* Dollar slips against basket of currencies
* Brent regains premium to U.S. crude on N.Sea field work
* U.S. oil data expected to show crude stock drop
* Coming Up: US API weekly inventory report, 4:30 p.m. EDT (Updates prices at settlement, adds trading volume)
By Edward McAllister
NEW YORK, Aug 3 (Reuters) - Oil prices rose for a fourth day on Tuesday, setting a fresh three-month highs above $82 per barrel as the dollar fell and dealers anticipated a decline in U.S. crude oil inventories after last week’s big build.
Weekly crude oil stocks probably fell by 1.4 million barrels last week as imports slipped and after Gulf of Mexico production was interrupted briefly by Tropical Storm Bonnie, a Reuters survey showed. [EIA/S] American Petroleum Institute inventory data is due at 4.30 p.m. EDT.
U.S. September crude futures rose $1.21 to settle at $82.55. The last time U.S. crude traded above $82 was on May 5. In London, ICE Brent rose $1.86 to $82.68. Volume was light, with U.S. NYMEX futures trading just over 475,000 lots, below the 30-day average of around 535,000 lots.
“U.S. inventory data is likely to be supportive as a big decline in U.S. crude oil stocks is on the cards,” said Carsten Fritsch, commodities analyst at Commerzbank.
North Sea Brent crude oil futures rose above U.S. crude for the first time since mid June as planned summer maintenance reduced supplies from British and Norwegian oil fields. The Forties North Sea crude blend, which tends to set the price of dated Brent, drew no offers or bids on Tuesday for the first time in months due to tight supplies, traders said.
Investors also focused on the dollar this week following a paper last week from St. Louis Fed President James Bullard talking up the risk of deflation. The dollar tumbled to multimonth lows against the euro on Tuesday on fears economic recovery in Europe and Asia will outpace the U.S.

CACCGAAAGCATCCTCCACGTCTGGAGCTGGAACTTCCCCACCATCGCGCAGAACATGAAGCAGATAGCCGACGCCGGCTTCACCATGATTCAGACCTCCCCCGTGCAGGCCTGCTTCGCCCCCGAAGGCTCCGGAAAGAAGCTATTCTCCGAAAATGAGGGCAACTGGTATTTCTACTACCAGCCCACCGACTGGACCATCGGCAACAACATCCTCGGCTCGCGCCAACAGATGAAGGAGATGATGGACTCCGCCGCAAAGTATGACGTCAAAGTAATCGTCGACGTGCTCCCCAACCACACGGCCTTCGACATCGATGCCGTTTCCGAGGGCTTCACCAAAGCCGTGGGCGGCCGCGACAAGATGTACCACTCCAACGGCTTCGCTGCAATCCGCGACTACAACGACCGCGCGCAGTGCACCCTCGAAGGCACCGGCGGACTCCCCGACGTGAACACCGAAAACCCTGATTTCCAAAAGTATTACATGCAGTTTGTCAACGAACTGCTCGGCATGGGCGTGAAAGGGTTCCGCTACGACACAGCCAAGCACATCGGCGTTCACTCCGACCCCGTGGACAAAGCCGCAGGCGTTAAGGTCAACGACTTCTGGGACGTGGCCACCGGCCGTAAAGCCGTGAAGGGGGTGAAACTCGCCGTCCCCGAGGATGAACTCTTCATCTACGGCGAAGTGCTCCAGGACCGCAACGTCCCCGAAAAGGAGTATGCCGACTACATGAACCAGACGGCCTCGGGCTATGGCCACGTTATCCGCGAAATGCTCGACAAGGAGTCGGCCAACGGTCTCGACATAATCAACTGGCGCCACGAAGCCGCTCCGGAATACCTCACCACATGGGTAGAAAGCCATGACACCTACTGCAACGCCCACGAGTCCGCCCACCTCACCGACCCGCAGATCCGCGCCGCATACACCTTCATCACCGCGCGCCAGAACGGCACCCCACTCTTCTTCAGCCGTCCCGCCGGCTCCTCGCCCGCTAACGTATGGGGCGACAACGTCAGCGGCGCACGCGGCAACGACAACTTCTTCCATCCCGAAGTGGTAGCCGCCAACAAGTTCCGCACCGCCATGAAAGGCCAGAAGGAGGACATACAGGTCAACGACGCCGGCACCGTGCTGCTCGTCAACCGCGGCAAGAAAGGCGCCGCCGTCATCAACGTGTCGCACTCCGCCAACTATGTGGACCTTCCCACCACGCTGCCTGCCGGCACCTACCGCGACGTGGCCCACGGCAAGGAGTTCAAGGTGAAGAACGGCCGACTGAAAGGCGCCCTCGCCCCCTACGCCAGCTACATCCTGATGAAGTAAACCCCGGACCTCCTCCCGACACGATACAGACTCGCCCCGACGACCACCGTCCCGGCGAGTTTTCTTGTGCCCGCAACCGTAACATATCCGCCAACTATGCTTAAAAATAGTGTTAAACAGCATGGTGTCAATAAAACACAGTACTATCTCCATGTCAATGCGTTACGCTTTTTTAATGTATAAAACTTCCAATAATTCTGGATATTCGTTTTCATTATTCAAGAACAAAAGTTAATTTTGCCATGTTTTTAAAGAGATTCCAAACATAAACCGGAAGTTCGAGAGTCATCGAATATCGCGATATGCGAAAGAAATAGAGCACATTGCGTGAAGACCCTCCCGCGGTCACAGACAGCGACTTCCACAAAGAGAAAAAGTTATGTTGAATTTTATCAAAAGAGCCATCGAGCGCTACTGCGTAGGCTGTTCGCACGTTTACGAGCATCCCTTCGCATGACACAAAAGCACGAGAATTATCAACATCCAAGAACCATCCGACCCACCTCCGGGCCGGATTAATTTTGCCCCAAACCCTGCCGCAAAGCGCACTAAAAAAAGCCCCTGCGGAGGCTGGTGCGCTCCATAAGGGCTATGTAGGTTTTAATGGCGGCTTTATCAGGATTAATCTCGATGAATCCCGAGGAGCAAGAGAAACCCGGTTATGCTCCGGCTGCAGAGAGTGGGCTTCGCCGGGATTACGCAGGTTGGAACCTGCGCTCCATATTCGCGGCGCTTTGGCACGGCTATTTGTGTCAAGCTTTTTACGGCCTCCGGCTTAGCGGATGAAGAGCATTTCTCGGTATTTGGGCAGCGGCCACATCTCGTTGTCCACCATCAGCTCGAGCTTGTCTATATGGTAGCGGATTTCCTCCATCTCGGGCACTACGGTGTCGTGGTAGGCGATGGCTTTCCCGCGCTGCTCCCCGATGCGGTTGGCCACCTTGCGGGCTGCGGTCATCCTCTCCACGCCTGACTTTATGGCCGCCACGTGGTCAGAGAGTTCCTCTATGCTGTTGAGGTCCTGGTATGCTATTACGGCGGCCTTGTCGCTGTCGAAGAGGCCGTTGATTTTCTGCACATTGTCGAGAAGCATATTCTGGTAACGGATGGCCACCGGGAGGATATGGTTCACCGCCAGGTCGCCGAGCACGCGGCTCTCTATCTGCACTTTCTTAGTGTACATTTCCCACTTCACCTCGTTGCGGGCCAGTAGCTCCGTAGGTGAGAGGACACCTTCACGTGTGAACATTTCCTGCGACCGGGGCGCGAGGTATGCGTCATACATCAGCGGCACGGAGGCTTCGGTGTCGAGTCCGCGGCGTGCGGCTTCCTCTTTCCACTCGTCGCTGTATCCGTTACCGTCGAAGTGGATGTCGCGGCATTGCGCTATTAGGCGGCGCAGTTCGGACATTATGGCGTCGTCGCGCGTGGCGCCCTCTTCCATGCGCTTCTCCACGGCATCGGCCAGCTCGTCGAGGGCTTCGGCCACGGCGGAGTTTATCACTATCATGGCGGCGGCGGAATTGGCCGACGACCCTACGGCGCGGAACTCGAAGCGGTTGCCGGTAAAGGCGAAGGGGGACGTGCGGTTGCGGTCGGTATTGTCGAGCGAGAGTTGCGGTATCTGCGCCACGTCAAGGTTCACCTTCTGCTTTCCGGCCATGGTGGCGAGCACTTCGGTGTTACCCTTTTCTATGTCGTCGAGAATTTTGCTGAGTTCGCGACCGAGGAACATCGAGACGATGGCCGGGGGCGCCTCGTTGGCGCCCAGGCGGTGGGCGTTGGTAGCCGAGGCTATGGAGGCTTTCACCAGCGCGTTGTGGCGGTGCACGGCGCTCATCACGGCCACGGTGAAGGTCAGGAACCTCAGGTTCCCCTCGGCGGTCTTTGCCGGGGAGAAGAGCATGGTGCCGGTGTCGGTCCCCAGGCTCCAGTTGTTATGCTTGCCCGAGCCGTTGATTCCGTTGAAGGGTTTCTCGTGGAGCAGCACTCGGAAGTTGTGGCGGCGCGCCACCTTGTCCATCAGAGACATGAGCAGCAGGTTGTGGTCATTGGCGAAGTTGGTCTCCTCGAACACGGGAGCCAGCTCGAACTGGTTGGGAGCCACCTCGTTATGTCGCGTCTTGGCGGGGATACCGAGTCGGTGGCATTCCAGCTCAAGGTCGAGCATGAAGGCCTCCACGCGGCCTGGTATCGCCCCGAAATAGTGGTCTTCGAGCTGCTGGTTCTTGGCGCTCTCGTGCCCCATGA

“Crude was up on the weak dollar and Brent was higher on maintenance, helping lead the complex higher,” said Andrew Lebow, broker at MF Global in New York.
U.S. crude futures have convincingly broken out and above the $70-$80 a barrel trading range this week, which it had been stuck in for most of the past three months.
Oil largely shrugged off downbeat economic data showing that U.S. consumer spending and incomes were flat in June and the index for pending sales of previously owned homes fell to a record low, which pulled equities lower.
And although neither Israel nor Lebanon have big oil deposits, traders said prices could gain support from a rare cross-border skirmish between Israeli and Lebanese troops on Tuesday, the most serious violence along the frontier since a 2006 war that had also elevated oil prices.
SUPPLIES AND HURRICANES
This week’s inventory reports are also expected to show supplies of distillates, including diesel, to have increased 1.2 million barrels, while gasoline stocks were expected to have fallen 400,000 barrels, ending five weeks of gains.
The anticipated drop in U.S. crude stockpiles would follow a jump of 7.3 million barrels to 360.8 million barrels in the week to July 23, the biggest surge since 2008, according to last week’s EIA report. Inventories last week were also expected to have dropped because of Bonnie-related disruptions to shipping and production.
Tropical Depression 4 turned into Tropical Storm Colin in the middle of the Atlantic Ocean on Tuesday, the U.S. National Hurricane Center said, but it was not expected to pose a threat to the oil-rich Gulf of Mexico. (Additional reporting by Robert Gibbons and Selam Gebrekidan in New York, Christopher Johnson in London and Alejandro Barbajosa in Singapore; Editing by Marguerita Choy)